I have been writing software on .NET for 10 years, mostly C#, until I fell in love with F# and functional programming. I enjoy arguing about code and how to make it better, and get very excited when discussing testing or F#. My other professional interests are applied math and machine learning. If you want to know more about me, you can check out my blog here or find me on Twitter as @brandewinder.
Most developers aren’t too excited about developing for Office applications – with good reason: until recently, it involved writing VBA code using an IDE which was top-notch in the early 90’s but hasn’t evolved since. Not any more: since Microsoft introduced VSTO, you can add custom features to Office 2003 and 2007 applications and documents, using .NET languages and Visual Studio 2008.
This is a fantastic marketing opportunity for developers. Companies large and small all use Office, and typically have numerous documents automated with VBA, which are crucial to their business. These tend to be large, and hard to maintain and scale. Yet users are often reluctant to move away from the familiar Office environment, and embark into a development process they don’t know well.
VSTO is a great way to bridge the gap, and get the best of both worlds. You can start with a working prototype (their document), and refactor it to use .NET technology, while leveraging the familiarity of the Office user experience, and lowering the cost of adoption.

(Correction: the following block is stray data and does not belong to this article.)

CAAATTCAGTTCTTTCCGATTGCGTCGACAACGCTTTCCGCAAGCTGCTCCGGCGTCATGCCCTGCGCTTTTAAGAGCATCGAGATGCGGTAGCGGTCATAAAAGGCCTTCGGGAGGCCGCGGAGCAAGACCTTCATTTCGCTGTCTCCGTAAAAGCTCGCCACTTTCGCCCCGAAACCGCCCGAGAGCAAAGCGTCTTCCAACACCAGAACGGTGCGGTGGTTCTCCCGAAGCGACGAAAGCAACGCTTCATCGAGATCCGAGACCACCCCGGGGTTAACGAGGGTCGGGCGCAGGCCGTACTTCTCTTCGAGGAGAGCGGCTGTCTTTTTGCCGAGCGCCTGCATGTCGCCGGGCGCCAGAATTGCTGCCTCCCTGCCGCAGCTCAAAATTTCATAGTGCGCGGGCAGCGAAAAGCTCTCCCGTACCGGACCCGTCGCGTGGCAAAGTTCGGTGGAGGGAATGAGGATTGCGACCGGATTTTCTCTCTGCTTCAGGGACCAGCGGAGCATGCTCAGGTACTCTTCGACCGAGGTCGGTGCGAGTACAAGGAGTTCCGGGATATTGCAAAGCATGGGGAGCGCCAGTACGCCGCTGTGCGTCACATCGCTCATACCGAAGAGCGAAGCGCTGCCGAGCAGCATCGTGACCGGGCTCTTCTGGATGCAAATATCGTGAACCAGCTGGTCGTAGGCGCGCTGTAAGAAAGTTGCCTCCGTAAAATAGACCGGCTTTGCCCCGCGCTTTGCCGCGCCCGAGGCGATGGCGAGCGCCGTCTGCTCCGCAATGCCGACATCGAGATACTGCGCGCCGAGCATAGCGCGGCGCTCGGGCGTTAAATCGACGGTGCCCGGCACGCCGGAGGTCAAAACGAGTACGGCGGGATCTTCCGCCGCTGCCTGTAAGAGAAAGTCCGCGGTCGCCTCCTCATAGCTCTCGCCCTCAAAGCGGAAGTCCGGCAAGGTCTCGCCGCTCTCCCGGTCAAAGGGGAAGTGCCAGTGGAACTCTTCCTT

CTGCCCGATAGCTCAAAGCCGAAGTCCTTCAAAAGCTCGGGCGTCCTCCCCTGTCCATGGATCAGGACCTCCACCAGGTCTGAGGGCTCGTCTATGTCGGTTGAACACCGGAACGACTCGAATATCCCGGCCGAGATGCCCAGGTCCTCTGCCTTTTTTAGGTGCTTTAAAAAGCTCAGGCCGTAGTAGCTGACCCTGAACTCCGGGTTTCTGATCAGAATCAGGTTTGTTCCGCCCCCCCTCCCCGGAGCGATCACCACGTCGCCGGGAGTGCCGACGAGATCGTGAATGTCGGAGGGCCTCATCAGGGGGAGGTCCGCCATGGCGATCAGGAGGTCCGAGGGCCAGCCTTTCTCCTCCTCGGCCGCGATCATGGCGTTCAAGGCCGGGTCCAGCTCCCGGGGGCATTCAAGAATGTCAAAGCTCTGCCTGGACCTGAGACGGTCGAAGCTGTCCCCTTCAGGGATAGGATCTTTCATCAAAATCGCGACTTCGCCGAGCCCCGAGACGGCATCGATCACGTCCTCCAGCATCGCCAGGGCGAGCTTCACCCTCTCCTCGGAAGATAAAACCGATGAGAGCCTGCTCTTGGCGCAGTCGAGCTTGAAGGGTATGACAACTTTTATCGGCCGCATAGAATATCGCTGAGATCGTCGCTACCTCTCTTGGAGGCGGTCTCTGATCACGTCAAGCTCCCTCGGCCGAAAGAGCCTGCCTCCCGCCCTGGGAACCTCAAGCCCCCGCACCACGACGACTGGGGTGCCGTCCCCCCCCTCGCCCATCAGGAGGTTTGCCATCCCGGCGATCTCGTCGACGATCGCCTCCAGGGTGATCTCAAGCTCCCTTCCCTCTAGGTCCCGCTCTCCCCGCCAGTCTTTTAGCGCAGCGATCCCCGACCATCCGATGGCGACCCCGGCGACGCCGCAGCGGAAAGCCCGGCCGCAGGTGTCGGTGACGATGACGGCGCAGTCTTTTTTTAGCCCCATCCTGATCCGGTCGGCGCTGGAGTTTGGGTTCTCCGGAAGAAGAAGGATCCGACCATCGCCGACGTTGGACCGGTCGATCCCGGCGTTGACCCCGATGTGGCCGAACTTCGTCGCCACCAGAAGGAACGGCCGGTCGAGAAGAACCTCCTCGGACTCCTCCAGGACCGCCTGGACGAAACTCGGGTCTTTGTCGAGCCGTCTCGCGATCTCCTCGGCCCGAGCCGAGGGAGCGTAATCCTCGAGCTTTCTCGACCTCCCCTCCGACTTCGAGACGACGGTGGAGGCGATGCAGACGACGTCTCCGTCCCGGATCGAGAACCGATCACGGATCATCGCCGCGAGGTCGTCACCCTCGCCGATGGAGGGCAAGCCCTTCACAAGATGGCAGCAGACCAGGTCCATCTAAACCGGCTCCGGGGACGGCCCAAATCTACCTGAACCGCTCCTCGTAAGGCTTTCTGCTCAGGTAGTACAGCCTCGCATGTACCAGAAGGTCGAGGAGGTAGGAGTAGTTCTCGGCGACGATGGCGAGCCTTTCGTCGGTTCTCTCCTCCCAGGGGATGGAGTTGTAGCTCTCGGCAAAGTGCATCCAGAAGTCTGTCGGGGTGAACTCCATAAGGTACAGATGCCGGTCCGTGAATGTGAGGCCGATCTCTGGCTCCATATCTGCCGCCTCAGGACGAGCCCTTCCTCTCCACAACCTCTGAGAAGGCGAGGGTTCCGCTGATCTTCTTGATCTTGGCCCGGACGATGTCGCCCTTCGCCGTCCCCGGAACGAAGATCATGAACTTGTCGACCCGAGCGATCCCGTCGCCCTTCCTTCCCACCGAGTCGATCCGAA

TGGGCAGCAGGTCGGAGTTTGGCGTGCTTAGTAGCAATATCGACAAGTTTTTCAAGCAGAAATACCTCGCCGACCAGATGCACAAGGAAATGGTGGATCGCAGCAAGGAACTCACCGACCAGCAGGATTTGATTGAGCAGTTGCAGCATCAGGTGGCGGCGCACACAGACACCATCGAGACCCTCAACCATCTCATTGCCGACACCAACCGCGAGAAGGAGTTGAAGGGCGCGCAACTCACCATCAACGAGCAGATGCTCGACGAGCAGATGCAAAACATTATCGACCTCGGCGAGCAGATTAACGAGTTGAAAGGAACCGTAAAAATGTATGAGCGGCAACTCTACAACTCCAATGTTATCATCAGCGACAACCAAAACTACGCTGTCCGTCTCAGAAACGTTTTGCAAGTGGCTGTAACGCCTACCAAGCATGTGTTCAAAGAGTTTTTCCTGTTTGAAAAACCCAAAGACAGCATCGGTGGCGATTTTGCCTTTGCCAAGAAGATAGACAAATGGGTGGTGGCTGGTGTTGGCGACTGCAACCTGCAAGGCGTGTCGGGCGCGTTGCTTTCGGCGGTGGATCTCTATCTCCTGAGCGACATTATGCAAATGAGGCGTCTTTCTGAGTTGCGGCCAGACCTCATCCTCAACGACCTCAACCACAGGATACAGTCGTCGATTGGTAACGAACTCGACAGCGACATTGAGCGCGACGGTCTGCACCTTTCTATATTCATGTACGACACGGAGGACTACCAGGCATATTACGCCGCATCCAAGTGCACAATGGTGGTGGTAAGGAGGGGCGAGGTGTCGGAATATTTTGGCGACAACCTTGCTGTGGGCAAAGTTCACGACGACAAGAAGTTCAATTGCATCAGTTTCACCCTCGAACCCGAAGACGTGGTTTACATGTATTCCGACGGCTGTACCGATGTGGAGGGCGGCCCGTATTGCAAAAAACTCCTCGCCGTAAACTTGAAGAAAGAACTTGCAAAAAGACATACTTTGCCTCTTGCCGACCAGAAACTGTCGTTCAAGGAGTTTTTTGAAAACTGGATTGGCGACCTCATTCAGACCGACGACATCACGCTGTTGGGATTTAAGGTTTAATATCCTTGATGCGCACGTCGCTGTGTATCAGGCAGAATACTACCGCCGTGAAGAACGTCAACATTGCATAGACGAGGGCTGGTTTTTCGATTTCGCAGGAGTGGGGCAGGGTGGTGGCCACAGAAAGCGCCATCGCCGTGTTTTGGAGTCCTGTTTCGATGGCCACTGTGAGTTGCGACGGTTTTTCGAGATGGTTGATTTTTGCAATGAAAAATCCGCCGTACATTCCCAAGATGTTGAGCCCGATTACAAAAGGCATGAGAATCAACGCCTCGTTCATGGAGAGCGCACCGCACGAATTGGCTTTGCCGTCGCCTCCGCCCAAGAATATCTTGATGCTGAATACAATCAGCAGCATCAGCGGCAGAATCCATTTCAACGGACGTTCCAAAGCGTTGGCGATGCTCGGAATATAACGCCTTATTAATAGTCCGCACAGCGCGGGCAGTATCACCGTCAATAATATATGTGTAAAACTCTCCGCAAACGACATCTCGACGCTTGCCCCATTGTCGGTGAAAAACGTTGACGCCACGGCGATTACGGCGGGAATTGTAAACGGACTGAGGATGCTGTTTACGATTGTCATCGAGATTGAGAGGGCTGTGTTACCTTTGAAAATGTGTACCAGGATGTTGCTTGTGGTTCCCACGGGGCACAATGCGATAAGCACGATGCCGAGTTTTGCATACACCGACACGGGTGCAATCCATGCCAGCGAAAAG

In this session, I will share with you my experience developing with VSTO. I will specifically focus on Excel, because it is widely used by finance departments to develop highly automated workbooks.
If you want to write “clean code that works – now”, you should look into test-driven development. In a nutshell, the idea of TDD is to first write automated tests, and only then the code that should pass the test. It is a simple and methodical way to write good code, fully tested from the get-go; beyond that, it also promotes better design, and helps keep your sanity during projects.<br/>
My goal in this session is to get you started with TDD, so that you are ready to use it the moment you leave the room. I will demonstrate how TDD works on a small example, using both open-source tools like NUnit, and the testing tools Microsoft has added to Visual Studio 2008.<br/>
This session is aimed for beginners. The examples and tools will be in C#, but should be straightforward for Java developers as well.